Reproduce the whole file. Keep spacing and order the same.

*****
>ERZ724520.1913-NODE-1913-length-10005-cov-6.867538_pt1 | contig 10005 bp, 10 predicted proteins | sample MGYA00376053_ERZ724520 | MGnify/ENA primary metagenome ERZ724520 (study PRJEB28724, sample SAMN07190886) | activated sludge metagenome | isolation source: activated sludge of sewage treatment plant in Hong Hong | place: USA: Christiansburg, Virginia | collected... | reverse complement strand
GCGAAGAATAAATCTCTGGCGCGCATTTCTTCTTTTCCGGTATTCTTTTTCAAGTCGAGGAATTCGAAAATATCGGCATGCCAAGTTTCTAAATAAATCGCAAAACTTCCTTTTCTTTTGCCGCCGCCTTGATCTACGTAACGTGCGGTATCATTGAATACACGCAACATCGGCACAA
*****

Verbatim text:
>ERZ724520.1913-NODE-1913-length-10005-cov-6.867538_pt1 | contig 10005 bp, 10 predicted proteins | sample MGYA00376053_ERZ724520 | MGnify/ENA primary metagenome ERZ724520 (study PRJEB28724, sample SAMN07190886) | activated sludge metagenome | isolation source: activated sludge of sewage treatment plant in Hong Hong | place: USA: Christiansburg, Virginia | collected... | reverse complement strand
GCGAAGAATAAATCTCTGGCGCGCATTTCTTCTTTTCCGGTATTCTTTTTCAAGTCGAGGAATTCGAAAATATCGGCATGCCAAGTTTCTAAATAAATCGCAAAACTTCCTTTTCTTTTGCCGCCGCCTTGATCTACGTAACGTGCGGTATCATTGAATACACGCAACATCGGCACAA